My senior year of college, in my feminist economics class, we read Sheryl Sandberg’s Lean In, a book which is ultimately written from a privileged perspective, but which raises important points about women in the workplace. For those of you who haven’t had a chance to read it yet, I’ll run through a couple of points right here:
- Because women who negotiate for higher salaries are often seen as pushy or cold, women may have to trade off between income and social capital needed to do their jobs; this in turn may contribute to the pay gap
- Also contributing to the pay gap? The fact that women who anticipate staying home or taking it easier when they have kids don’t necessarily go for promotions or take on bigger projects earlier on, they often make less, and are making less than they might be when they make choices about parenting
- Staying home even for a few years erodes the value and relevance of skills, which means that the longer women stay home, the more their skills depreciate; this means that a) when they go back, they make less, contributing to the aforementioned pay gap, and b) women may choose not to go back if they don’t feel it’s worth it
The book talks about a lot more than those three points-~-it examines issues like gender disparities in corporate leadership, the role of mentorship, and several other related issues, and if you can set aside the fact that Sandberg’s perspective won’t apply to everyone, it begins to ask a lot of questions that feminists need to think about. I want to talk about some of those questions here, and I particularly want to talk about something related to that second bullet point.
A friend of mine recently pointed out that, as much as he wanted to see more women in competitive fields, he understood the logic behind many firms’ hiring decisions: for industries which require a certain investment on the part of the firm, training and investing in women who will ultimately leave doesn’t make a lot of sense. I’ve been thinking a lot about this issue since this friend mentioned it, and I think there’s an issue at play here that has been under-discussed: opportunity cost.
Looking at those bullet points, one starts to see opportunity cost as a factor contributing to women’s employment decisions, one that can have a significant impact on labor force participation and income alike. If we’re wondering why more women leave the field, maybe we should consider some of the broader economic factors that influence decisions made within households. Female-dominated fields make less than male-dominated fields across the board-~-these are things like teaching, social work, nursing, elder care, and customer service, as opposed to fields like law, engineering, medicine, and finance-~-and make less than men, in general, across all fields. This value gap has helped to contribute to the relative segregation of some of these fields-~-that is, in a society that doesn’t value care labor and therefore compensates those who perform care labor less than than those who provide services like accounting or legal advice, where men are socialized to believe that they need to be breadwinners or that salary defines success, men are pushed towards fields which pay more. It’s not an issue of discrimination against men, but an issue of how we value certain roles in our society. But that value gap has another consequence, combined with the pay gap: women are, in general, making less than men.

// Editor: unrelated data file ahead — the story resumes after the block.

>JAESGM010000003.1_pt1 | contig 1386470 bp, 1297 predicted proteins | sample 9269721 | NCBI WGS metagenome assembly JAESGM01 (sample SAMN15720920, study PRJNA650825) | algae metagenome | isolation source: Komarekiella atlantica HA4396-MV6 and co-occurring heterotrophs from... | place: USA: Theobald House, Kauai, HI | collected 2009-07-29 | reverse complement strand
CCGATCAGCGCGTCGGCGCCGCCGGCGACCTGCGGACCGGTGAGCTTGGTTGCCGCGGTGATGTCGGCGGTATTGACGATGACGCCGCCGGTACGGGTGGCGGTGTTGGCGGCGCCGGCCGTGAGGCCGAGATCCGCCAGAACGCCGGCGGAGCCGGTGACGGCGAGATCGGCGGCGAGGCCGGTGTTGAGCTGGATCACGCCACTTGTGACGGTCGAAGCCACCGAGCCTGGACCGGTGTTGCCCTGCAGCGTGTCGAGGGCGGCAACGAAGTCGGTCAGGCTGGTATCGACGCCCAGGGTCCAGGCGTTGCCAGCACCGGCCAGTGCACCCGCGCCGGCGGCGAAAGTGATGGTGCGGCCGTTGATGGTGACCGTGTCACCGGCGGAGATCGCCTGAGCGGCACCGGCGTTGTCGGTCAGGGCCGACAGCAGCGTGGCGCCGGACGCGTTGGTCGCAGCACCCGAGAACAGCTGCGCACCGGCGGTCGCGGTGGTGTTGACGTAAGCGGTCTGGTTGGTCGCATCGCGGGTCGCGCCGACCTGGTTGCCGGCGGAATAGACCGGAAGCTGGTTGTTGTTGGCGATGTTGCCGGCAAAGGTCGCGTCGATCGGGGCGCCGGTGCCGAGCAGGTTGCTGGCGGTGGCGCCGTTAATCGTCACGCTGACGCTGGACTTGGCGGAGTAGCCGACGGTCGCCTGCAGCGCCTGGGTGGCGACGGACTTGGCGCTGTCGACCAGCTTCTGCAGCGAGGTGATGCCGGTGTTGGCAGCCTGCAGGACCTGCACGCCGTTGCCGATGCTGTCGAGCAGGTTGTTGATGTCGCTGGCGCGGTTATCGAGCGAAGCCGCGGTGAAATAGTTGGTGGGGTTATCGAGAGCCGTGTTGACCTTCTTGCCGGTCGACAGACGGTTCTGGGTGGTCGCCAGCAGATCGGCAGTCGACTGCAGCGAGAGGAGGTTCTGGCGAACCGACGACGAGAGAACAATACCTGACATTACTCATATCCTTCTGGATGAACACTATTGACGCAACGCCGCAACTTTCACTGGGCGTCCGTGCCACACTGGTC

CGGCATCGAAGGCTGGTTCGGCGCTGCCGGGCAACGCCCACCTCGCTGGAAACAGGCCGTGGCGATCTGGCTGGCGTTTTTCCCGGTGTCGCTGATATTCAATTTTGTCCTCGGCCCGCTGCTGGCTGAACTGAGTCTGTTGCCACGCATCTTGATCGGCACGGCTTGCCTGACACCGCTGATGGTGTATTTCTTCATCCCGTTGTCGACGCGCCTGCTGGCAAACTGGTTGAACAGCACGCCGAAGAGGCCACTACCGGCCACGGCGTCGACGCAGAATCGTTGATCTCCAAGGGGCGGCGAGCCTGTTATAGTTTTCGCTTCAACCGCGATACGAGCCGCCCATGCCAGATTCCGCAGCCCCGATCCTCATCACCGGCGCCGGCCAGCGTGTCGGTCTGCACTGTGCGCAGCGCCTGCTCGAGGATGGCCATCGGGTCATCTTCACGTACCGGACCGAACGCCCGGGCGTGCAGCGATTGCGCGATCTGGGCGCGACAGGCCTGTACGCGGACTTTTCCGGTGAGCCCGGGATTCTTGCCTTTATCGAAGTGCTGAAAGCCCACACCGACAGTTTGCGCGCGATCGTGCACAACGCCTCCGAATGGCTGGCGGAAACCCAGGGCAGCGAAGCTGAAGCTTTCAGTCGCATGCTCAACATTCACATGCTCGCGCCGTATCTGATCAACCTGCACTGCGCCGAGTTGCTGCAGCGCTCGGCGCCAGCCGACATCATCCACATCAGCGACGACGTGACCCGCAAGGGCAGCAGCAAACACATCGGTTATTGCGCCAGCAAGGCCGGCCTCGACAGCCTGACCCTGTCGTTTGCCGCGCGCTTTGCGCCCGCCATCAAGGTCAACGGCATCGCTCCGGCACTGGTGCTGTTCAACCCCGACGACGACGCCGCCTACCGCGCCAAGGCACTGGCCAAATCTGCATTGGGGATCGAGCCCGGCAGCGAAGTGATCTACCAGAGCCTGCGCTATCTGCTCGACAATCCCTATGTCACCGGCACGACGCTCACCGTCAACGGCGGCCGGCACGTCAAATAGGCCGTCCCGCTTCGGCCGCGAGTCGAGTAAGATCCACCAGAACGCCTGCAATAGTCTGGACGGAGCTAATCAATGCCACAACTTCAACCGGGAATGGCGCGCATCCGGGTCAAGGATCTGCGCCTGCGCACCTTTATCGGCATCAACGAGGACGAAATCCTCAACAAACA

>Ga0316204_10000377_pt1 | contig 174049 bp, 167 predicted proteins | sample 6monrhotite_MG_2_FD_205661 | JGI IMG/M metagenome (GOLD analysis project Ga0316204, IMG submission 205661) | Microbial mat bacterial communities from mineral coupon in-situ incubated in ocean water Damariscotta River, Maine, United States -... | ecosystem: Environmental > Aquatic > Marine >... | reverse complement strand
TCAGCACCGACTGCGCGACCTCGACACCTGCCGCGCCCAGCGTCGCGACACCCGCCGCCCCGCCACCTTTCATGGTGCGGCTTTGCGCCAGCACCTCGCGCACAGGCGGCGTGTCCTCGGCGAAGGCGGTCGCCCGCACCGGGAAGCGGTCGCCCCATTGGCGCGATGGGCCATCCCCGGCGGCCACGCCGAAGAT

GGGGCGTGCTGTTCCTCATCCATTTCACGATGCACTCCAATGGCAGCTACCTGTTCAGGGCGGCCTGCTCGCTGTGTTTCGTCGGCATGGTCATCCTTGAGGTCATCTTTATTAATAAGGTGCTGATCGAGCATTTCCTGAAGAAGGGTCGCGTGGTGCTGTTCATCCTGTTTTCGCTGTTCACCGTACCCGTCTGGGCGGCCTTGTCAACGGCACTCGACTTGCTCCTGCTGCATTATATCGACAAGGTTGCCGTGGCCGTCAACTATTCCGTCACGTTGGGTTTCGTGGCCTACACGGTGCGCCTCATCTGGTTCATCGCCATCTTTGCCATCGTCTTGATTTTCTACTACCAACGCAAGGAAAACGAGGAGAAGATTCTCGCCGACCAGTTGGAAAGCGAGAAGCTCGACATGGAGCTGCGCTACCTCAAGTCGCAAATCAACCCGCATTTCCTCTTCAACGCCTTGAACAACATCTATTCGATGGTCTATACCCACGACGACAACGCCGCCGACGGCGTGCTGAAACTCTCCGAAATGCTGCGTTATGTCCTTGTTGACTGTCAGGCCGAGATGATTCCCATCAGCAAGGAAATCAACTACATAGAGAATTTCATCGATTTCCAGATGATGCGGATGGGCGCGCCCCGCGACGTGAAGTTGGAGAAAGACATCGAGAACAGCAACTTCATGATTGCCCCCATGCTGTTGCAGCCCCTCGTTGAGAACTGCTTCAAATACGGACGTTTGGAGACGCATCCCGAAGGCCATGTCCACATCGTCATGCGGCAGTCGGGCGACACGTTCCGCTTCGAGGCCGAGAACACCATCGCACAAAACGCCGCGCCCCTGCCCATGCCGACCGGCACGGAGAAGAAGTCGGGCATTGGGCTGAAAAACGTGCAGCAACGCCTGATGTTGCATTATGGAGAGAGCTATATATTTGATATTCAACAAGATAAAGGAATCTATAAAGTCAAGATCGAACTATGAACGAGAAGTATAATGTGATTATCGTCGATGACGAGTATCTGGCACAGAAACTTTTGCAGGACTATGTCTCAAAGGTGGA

We know that, of course, but there’s another implication to consider, besides just the immediate issue of women making less. When families make decisions, economists would like to think that they do so such that the best decision for the family is made. Different family models explain this differently, but I want everyone to consider who takes unpaid parental leave, who is more likely to stay home with children when they are young, who is more likely to be a stay-at-home parent in general: women. The reason isn’t just that women face social pressure to be heavily involved with their children; it’s not that women are inherently more nurturing than men, because that’s not necessarily true. A part of the problem is opportunity cost: the family has more to lose if the primary breadwinner stays home, and because of the value gap and the pay gap, the primary breadwinner is more often than not the man.
What does this have to do with hiring practices? Potentially a lot. If employers were to give women the same kinds of hiring, project management, and promotional opportunities that many men access, then the opportunity cost of a woman staying home when she has children, or leaning back in her career, would increase. Women may well prove worth the investment if they are given the chance, because at the end of the day, families are going to make household economic decisions that make sense to them, and having someone who is bringing in a significant amount of money will make less sense. It’s easy, in a couple comprised of a banker and a social worker, to say it makes sense for the social worker to stay home. But what feminism is and must be advocating for, is more female bankers, more male social workers, and a greater appreciation for the value that social workers provide. There’s no reason why women can’t make more-~-in fact, female breadwinners are becoming more common.
Changing the decision-making calculus for women and families will ultimately help change what the labor force looks like long term. If we give women the opportunity, the opportunity cost may well make staying in the workplace worth their while…and worth their companies’ investments.